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Saturday, April 16, 2011

Sharp cuts in drone attacks unacceptable: US

WASHINGTON: A summit of spymasters this week eased tensions but failed to resolve issues over U.S. drones and espionage that have imperiled the vital relationship between the CIA and Pakistan's main intelligence agency, citing US officials Reuters reported.

The U.S. spy agency is willing to expand consultations with Pakistan over drone operations, U.S. officials told Reuters after CIA Director Leon Panetta hosted Lieutenant General Ahmed Shuja Pasha, chief of the Inter-Services Intelligence agency.

But demands by some Pakistani officials for sharp cuts in drone attacks are unacceptable, the officials said, as are suggestions the United States should return to a Bush-era policy limiting the strikes to "high-value" militant targets.

"Panetta has an obligation to protect the American people and he isn't going to call an end to any operations that support that objective," one U.S. official said.

Despite public protestations by Islamabad about the drone strikes, Pakistan hopes the United States will move ahead with long-stalled plans to supply a fleet of the remotely piloted aircraft, according to a source familiar with its wish-list.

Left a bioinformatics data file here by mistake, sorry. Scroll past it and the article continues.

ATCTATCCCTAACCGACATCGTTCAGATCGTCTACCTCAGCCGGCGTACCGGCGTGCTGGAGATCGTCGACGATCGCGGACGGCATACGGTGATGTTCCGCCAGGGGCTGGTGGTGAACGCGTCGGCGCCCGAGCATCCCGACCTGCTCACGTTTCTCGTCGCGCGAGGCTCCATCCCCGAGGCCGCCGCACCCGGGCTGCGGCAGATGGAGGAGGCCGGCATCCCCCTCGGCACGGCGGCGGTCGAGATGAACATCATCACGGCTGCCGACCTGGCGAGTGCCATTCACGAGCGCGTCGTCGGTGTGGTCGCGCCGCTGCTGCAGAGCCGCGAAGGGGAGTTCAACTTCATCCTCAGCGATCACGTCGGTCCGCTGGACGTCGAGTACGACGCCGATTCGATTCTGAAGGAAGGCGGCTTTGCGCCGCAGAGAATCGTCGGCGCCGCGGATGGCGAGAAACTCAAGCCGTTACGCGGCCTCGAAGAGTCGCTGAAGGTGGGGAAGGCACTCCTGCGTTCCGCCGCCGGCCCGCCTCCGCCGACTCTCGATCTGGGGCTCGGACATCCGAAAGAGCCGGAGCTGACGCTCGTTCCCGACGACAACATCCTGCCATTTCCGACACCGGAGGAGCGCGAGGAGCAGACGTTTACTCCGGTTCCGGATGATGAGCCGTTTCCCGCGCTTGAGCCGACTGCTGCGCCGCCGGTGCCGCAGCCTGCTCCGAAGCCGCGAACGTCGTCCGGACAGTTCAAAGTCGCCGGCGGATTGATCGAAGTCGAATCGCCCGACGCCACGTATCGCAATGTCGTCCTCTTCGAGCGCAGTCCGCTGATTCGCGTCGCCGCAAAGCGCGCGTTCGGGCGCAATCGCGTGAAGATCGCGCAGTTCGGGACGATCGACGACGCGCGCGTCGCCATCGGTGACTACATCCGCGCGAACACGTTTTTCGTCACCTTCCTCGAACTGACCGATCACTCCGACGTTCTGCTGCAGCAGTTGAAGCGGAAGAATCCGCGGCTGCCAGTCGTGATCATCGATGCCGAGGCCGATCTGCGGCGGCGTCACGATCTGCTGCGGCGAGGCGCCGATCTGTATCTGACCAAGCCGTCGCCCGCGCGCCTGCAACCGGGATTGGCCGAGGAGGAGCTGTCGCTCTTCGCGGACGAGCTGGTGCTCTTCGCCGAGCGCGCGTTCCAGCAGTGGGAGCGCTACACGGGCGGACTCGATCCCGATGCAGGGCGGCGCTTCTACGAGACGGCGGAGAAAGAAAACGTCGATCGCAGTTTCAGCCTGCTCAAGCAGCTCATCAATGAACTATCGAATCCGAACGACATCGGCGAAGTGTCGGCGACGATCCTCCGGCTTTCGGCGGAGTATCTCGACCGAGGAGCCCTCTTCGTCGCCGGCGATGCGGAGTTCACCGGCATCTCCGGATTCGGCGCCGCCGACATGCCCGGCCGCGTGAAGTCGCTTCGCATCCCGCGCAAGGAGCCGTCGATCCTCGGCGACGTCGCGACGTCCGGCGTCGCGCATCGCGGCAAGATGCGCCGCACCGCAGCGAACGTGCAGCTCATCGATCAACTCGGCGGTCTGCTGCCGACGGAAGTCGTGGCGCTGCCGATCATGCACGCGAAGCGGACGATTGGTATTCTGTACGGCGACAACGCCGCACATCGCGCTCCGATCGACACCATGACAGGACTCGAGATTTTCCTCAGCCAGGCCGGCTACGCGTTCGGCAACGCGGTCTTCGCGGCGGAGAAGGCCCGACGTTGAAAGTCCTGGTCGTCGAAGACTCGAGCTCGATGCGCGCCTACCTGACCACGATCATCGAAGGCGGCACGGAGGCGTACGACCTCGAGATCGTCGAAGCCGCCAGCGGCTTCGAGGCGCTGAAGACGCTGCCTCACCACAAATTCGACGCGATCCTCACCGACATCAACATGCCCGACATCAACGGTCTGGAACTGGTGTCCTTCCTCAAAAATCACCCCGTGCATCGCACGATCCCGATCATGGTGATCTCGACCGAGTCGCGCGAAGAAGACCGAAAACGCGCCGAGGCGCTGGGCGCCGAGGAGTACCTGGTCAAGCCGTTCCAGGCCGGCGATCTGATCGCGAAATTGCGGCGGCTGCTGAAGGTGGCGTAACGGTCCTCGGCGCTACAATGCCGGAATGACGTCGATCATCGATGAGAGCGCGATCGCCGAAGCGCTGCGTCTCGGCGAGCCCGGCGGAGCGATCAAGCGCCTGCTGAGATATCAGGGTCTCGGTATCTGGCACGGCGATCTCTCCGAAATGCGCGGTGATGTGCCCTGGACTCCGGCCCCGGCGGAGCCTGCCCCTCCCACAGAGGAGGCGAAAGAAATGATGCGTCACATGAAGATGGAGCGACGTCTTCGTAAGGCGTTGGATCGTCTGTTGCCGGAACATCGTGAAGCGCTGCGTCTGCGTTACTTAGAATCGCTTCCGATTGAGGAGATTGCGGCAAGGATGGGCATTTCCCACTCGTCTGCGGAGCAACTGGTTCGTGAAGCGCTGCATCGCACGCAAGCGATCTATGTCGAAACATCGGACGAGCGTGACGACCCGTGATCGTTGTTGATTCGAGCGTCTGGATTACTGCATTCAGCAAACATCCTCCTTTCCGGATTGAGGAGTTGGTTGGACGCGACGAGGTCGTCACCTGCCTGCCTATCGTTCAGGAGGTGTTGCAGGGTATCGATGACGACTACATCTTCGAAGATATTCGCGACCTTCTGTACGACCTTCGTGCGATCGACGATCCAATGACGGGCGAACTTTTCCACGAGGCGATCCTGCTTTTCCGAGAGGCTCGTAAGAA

U.S. officials also worry that Islamabad has been slowing routine rotations of American personnel, including spies, diplomats and military trainers, which could become a serious drag on routine and secret U.S. activities in the region.

The issue of U.S. personnel levels in Pakistan -- a Muslim nation with nuclear arms and a history of conflict with India -- was discussed during Pasha's visit, one U.S. official said.

The meeting between Panetta and Pasha was a relatively brief but the CIA said it was productive.

"We have a strong relationship with our Pakistani counterparts and we work through concerns when they arise," CIA spokesman George Little said. "That's the nature of a solid partnership."

Privately, officials said the meeting showed an improvement in relations from earlier this year, when U.S. authorities were enraged by the jailing of CIA contractor Raymond Davis after he shot two Pakistani men who he said were trying to rob him.

In the wake of the case, media reports quoted Pakistani intelligence sources as saying the ISI wanted drastic concessions from Washington.

But U.S. officials said many of the sharpest demands floated by the Pakistani sources were never raised by Pasha and that he and Panetta have a good personal rapport.

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